6. Be consistent and immediate in rewarding your child.
In your busy moments, you’re focusing on eating dinner or buying groceries or what other errands you have to run. It can be overwhelming and difficult to be mindful when your child is not redirecting your attention by behaving badly.
Make sure you’re noticing their good behavior and pointing it out immediately. Make the effort to say, “Wow! I just saw you put away your toys. You’re fantastic and have earned a marble!” and immediately get up and add the marble to their jar. If too much time elapses, you might forget to reward them or they might not associate the marble with the exact behavior you’re targeting. If you’re out of the house when marble-earning arises, make that the first thing you do when you come home.
When they’ve earned enough marbles, reward them as quickly as possible. They won’t care to earn more marbles if they are still waiting for that new toy they earned last week. If it’s an activity that has to wait for the weekend, put it on the family schedule with a specific time and date for them to anticipate. If it’s an activity that can’t take place for another month or two, it might not be a good reward choice at this stage. Again, you want the connection of enough marbles = reward to be clear and unyielding.
7. Don’t give marbles when not earned.
Though it is important for your child to be rewarded every few weeks to keep up their motivation, make sure they’ve truly earned that reward. If your target behavior is cleaning their room, don’t give them a marble for finishing their homework even if that’s a wonderful thing. Focus on that one behavior and make sure your child knows they will earn marbles when they do that thing and for no other reason. That connection between behavior = marble needs to be clear.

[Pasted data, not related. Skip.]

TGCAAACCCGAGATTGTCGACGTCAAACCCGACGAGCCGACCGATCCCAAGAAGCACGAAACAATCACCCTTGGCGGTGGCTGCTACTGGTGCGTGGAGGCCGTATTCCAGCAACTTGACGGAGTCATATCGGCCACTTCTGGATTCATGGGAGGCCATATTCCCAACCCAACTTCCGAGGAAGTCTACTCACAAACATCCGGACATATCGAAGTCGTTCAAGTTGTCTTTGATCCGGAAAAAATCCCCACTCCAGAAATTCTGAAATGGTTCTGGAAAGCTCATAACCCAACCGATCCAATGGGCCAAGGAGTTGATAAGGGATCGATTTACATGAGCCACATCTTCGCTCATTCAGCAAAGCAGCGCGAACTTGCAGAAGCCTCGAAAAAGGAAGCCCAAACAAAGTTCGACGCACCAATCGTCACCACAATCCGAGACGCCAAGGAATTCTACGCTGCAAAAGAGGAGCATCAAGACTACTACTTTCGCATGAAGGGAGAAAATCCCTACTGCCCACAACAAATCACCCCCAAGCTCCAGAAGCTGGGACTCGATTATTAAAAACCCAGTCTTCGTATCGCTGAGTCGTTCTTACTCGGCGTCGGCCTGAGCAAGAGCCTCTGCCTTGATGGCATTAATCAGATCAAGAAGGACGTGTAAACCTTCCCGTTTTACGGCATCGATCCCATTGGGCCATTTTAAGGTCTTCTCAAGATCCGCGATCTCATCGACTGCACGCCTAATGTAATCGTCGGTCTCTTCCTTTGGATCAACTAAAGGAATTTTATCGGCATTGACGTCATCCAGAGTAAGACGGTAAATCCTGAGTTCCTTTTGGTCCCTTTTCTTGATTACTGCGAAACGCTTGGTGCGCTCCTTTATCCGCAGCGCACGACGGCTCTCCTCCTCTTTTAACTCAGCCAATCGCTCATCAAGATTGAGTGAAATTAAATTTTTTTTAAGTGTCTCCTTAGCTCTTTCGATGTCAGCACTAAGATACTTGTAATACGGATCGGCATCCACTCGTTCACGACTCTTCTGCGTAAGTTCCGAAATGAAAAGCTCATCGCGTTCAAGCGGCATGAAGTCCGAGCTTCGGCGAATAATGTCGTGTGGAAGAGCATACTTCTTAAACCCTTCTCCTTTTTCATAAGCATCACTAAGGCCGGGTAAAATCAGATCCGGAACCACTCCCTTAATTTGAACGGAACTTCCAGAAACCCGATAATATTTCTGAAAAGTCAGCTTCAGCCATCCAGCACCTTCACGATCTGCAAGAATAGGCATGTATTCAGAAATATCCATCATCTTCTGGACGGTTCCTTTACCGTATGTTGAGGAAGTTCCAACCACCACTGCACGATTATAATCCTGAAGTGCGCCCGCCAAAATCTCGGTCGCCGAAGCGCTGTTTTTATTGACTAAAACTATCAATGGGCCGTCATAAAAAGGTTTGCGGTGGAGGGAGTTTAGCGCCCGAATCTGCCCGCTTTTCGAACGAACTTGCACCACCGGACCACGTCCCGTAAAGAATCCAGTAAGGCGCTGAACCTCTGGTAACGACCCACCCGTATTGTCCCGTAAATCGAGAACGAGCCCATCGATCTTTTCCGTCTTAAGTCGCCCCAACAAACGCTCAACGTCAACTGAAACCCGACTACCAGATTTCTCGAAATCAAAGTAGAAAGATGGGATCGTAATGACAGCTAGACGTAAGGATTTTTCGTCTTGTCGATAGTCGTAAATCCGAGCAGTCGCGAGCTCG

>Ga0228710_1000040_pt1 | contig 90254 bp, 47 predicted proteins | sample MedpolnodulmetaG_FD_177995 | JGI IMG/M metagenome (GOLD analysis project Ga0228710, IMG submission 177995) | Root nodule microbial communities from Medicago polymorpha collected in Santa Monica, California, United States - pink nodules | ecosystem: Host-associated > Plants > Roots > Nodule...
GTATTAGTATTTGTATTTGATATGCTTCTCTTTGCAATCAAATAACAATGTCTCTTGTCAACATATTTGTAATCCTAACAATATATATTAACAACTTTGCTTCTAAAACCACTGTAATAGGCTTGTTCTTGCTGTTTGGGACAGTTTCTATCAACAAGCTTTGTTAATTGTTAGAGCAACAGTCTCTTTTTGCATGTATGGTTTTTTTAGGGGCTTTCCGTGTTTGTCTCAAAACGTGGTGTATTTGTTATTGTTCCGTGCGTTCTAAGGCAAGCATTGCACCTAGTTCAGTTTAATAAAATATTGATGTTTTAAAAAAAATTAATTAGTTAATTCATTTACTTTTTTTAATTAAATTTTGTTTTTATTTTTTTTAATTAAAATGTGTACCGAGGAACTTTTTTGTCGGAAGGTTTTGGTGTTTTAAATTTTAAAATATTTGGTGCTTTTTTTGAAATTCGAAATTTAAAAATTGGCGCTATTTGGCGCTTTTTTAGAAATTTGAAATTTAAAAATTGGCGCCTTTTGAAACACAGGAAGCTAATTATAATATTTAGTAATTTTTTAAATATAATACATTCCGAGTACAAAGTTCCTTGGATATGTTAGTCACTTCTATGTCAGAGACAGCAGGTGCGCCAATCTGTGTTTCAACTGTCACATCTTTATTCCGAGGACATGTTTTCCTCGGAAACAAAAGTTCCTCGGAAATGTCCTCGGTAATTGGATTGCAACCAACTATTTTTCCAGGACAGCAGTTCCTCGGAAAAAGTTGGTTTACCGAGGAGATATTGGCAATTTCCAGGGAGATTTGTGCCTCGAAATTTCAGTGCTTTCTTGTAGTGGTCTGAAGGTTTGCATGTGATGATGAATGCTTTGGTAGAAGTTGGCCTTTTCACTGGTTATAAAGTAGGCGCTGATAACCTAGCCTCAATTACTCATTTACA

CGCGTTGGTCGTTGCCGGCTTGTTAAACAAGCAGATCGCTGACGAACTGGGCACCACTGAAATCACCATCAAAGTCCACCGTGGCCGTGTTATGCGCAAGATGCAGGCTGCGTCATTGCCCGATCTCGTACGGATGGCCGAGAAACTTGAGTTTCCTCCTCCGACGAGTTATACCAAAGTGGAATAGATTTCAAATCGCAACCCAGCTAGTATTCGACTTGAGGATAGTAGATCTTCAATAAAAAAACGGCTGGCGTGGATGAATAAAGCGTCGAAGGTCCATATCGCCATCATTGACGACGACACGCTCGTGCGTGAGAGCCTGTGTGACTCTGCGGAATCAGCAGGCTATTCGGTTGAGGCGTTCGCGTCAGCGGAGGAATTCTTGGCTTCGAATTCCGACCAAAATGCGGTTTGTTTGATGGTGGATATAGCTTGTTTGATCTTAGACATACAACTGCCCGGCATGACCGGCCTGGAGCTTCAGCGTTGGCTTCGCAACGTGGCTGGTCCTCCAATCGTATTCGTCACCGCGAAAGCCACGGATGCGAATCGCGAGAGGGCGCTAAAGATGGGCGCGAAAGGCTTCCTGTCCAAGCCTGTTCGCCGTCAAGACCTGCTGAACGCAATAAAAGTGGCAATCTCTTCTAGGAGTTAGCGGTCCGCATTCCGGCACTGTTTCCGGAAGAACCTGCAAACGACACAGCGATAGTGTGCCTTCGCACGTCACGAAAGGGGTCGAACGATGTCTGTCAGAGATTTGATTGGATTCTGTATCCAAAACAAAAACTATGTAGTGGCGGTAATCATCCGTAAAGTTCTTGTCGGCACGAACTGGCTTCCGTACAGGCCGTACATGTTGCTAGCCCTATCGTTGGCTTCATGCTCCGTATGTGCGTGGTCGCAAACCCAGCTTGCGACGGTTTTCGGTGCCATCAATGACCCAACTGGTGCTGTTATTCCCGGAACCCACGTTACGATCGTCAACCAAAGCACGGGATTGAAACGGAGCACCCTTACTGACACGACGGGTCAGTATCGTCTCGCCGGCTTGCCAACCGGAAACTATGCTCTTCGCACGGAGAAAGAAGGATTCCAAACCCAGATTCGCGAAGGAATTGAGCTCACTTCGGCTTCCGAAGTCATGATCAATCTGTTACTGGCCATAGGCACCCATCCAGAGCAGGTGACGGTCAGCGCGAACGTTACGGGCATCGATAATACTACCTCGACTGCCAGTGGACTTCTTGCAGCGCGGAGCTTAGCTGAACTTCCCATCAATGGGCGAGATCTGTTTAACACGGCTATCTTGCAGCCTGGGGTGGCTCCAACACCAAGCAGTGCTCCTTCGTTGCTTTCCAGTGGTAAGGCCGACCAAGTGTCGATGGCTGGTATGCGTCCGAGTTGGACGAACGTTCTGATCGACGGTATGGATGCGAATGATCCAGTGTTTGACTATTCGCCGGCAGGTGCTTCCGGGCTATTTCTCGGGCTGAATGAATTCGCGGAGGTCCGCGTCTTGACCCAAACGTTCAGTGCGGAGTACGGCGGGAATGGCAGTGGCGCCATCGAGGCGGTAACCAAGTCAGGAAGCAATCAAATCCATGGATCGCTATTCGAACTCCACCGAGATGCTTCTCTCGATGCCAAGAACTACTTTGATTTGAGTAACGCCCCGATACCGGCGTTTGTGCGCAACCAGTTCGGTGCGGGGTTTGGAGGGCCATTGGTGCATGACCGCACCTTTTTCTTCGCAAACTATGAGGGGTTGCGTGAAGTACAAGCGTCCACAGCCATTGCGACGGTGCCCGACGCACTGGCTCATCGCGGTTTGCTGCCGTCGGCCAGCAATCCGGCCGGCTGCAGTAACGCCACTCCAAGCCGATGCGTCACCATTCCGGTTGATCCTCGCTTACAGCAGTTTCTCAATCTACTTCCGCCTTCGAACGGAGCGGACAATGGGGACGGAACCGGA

8. Be positive and encouraging.
These reward systems are all about positive reinforcement. You reinforce wanted behaviors with positive rewards. Your child is not going to be perfect at this, even after they’ve bought into the reward system. They might need reminding to do the behavior at the start. In fact, you’ll probably have to do that to make the first week on the reward system a success. Little by little you’ll have to remind them less if the reward system is working. They should want that reward so much they won’t forget to do the good behavior.
If they are having a tough day and didn’t earn a marble, acknowledge that with them and talk about how they can do better tomorrow. Be their cheerleader as they build new habits and learn to be more independent and responsible.
Let us know if any other challenges pop up with your new or existing reward system. You might need to play around with the target behavior and specific reward. You might need to talk with your child about how they can earn their marbles and stickers. Don’t assume they know exactly what you mean when you say “behave well when we’re out shopping.” Keep on encouraging your child to make these positive changes. With enough mindfulness and practice, your child will become a more responsible and independent part of your family.